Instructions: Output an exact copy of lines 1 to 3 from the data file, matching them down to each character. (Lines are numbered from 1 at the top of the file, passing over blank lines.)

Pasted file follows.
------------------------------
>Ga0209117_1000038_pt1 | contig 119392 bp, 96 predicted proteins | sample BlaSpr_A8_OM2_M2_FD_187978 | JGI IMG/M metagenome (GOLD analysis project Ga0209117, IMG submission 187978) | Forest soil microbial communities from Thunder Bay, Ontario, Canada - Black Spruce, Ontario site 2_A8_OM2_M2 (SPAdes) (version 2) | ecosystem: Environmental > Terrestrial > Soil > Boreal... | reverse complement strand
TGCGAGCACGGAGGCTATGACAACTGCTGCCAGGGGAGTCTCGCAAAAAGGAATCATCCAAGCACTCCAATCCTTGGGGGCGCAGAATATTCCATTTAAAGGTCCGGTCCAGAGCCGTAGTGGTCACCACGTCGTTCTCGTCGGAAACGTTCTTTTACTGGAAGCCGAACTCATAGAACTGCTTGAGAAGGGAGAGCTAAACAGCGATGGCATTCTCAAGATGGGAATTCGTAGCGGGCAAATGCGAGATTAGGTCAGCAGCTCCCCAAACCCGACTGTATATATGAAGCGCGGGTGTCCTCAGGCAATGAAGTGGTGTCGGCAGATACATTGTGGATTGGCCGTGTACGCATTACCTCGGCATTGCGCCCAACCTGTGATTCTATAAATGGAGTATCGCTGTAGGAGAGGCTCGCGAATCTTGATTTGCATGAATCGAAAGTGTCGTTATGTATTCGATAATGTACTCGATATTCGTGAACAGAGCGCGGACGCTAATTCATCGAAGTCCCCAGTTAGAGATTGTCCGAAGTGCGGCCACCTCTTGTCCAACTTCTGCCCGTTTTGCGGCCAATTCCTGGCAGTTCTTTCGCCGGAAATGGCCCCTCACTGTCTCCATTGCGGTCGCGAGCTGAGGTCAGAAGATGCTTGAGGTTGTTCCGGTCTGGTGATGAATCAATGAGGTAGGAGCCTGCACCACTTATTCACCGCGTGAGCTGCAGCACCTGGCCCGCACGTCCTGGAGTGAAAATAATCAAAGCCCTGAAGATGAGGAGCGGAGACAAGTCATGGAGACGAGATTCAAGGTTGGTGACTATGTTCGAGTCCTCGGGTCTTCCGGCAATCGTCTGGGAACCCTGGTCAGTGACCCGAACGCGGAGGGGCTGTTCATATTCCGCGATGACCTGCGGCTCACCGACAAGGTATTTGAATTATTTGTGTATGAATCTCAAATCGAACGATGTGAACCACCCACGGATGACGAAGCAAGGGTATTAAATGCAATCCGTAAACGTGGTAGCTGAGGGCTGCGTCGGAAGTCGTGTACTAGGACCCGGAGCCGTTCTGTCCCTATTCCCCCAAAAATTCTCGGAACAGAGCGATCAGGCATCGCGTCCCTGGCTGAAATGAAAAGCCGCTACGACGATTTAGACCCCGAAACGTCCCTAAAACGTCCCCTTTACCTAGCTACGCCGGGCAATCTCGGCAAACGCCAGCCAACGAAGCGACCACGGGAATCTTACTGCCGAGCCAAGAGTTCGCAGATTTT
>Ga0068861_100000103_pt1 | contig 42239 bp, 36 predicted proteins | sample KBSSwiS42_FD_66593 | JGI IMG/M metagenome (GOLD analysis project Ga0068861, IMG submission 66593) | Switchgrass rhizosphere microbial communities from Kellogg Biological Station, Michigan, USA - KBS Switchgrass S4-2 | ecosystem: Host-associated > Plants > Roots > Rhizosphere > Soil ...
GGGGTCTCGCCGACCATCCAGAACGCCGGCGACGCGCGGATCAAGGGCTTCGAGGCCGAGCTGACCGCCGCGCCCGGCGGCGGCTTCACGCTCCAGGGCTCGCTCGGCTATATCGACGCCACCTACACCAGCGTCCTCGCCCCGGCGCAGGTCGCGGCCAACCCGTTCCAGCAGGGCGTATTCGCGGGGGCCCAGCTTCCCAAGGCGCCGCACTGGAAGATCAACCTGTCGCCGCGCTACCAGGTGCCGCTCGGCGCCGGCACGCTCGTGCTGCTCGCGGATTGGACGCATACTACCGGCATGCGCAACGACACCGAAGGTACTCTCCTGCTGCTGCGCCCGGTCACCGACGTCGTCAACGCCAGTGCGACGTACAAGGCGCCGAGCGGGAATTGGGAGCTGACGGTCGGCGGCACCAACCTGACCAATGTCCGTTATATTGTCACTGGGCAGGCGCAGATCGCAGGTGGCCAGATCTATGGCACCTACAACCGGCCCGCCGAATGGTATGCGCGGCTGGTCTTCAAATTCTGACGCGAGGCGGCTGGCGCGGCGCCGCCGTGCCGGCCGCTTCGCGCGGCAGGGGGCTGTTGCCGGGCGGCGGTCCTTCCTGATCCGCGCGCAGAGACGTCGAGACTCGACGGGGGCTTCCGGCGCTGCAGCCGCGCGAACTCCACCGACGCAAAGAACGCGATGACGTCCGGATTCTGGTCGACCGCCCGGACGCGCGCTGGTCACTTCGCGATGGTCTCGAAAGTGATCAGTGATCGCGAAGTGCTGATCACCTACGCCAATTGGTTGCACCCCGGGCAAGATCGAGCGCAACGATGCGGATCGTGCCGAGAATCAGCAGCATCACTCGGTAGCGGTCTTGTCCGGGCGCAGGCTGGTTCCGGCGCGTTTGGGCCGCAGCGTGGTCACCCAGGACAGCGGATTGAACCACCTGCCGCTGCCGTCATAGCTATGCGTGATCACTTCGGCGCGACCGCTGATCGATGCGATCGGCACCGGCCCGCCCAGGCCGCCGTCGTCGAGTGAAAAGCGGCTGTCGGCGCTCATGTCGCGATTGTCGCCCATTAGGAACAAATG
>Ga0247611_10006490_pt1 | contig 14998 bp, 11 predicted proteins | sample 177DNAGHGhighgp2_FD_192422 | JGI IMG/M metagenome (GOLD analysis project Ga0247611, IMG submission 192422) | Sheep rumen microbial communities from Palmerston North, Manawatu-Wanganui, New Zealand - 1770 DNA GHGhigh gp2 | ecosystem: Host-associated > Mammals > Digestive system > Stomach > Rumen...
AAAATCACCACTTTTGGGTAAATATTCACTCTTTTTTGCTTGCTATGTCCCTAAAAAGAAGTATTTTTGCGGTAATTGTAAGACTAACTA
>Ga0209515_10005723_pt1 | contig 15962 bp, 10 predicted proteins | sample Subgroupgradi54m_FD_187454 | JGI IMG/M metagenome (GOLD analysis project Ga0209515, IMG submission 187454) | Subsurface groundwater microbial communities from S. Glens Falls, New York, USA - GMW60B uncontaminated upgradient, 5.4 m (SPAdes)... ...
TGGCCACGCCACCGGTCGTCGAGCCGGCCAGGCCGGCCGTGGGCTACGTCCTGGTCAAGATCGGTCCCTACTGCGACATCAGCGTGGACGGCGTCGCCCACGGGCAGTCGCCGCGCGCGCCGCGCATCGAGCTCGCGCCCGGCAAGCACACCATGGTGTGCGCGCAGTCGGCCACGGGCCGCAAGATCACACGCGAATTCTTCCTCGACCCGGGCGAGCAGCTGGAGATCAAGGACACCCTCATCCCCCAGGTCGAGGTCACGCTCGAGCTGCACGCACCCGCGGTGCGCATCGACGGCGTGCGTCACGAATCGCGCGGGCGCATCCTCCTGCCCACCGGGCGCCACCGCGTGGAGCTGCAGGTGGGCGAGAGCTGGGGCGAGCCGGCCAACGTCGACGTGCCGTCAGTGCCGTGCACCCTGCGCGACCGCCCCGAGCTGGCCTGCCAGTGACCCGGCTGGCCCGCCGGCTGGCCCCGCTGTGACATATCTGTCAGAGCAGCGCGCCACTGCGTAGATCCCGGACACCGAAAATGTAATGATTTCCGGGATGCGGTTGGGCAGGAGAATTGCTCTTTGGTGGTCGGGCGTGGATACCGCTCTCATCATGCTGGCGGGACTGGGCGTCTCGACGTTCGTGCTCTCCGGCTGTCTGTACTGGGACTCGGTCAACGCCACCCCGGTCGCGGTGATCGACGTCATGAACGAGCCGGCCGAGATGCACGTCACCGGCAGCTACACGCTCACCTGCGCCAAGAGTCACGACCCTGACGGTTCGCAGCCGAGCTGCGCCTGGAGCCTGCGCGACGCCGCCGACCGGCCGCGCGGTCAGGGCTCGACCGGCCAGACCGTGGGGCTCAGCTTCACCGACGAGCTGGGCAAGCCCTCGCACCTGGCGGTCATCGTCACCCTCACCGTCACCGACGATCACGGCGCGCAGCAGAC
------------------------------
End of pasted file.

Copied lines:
>Ga0209117_1000038_pt1 | contig 119392 bp, 96 predicted proteins | sample BlaSpr_A8_OM2_M2_FD_187978 | JGI IMG/M metagenome (GOLD analysis project Ga0209117, IMG submission 187978) | Forest soil microbial communities from Thunder Bay, Ontario, Canada - Black Spruce, Ontario site 2_A8_OM2_M2 (SPAdes) (version 2) | ecosystem: Environmental > Terrestrial > Soil > Boreal... | reverse complement strand
TGCGAGCACGGAGGCTATGACAACTGCTGCCAGGGGAGTCTCGCAAAAAGGAATCATCCAAGCACTCCAATCCTTGGGGGCGCAGAATATTCCATTTAAAGGTCCGGTCCAGAGCCGTAGTGGTCACCACGTCGTTCTCGTCGGAAACGTTCTTTTACTGGAAGCCGAACTCATAGAACTGCTTGAGAAGGGAGAGCTAAACAGCGATGGCATTCTCAAGATGGGAATTCGTAGCGGGCAAATGCGAGATTAGGTCAGCAGCTCCCCAAACCCGACTGTATATATGAAGCGCGGGTGTCCTCAGGCAATGAAGTGGTGTCGGCAGATACATTGTGGATTGGCCGTGTACGCATTACCTCGGCATTGCGCCCAACCTGTGATTCTATAAATGGAGTATCGCTGTAGGAGAGGCTCGCGAATCTTGATTTGCATGAATCGAAAGTGTCGTTATGTATTCGATAATGTACTCGATATTCGTGAACAGAGCGCGGACGCTAATTCATCGAAGTCCCCAGTTAGAGATTGTCCGAAGTGCGGCCACCTCTTGTCCAACTTCTGCCCGTTTTGCGGCCAATTCCTGGCAGTTCTTTCGCCGGAAATGGCCCCTCACTGTCTCCATTGCGGTCGCGAGCTGAGGTCAGAAGATGCTTGAGGTTGTTCCGGTCTGGTGATGAATCAATGAGGTAGGAGCCTGCACCACTTATTCACCGCGTGAGCTGCAGCACCTGGCCCGCACGTCCTGGAGTGAAAATAATCAAAGCCCTGAAGATGAGGAGCGGAGACAAGTCATGGAGACGAGATTCAAGGTTGGTGACTATGTTCGAGTCCTCGGGTCTTCCGGCAATCGTCTGGGAACCCTGGTCAGTGACCCGAACGCGGAGGGGCTGTTCATATTCCGCGATGACCTGCGGCTCACCGACAAGGTATTTGAATTATTTGTGTATGAATCTCAAATCGAACGATGTGAACCACCCACGGATGACGAAGCAAGGGTATTAAATGCAATCCGTAAACGTGGTAGCTGAGGGCTGCGTCGGAAGTCGTGTACTAGGACCCGGAGCCGTTCTGTCCCTATTCCCCCAAAAATTCTCGGAACAGAGCGATCAGGCATCGCGTCCCTGGCTGAAATGAAAAGCCGCTACGACGATTTAGACCCCGAAACGTCCCTAAAACGTCCCCTTTACCTAGCTACGCCGGGCAATCTCGGCAAACGCCAGCCAACGAAGCGACCACGGGAATCTTACTGCCGAGCCAAGAGTTCGCAGATTTT
>Ga0068861_100000103_pt1 | contig 42239 bp, 36 predicted proteins | sample KBSSwiS42_FD_66593 | JGI IMG/M metagenome (GOLD analysis project Ga0068861, IMG submission 66593) | Switchgrass rhizosphere microbial communities from Kellogg Biological Station, Michigan, USA - KBS Switchgrass S4-2 | ecosystem: Host-associated > Plants > Roots > Rhizosphere > Soil ...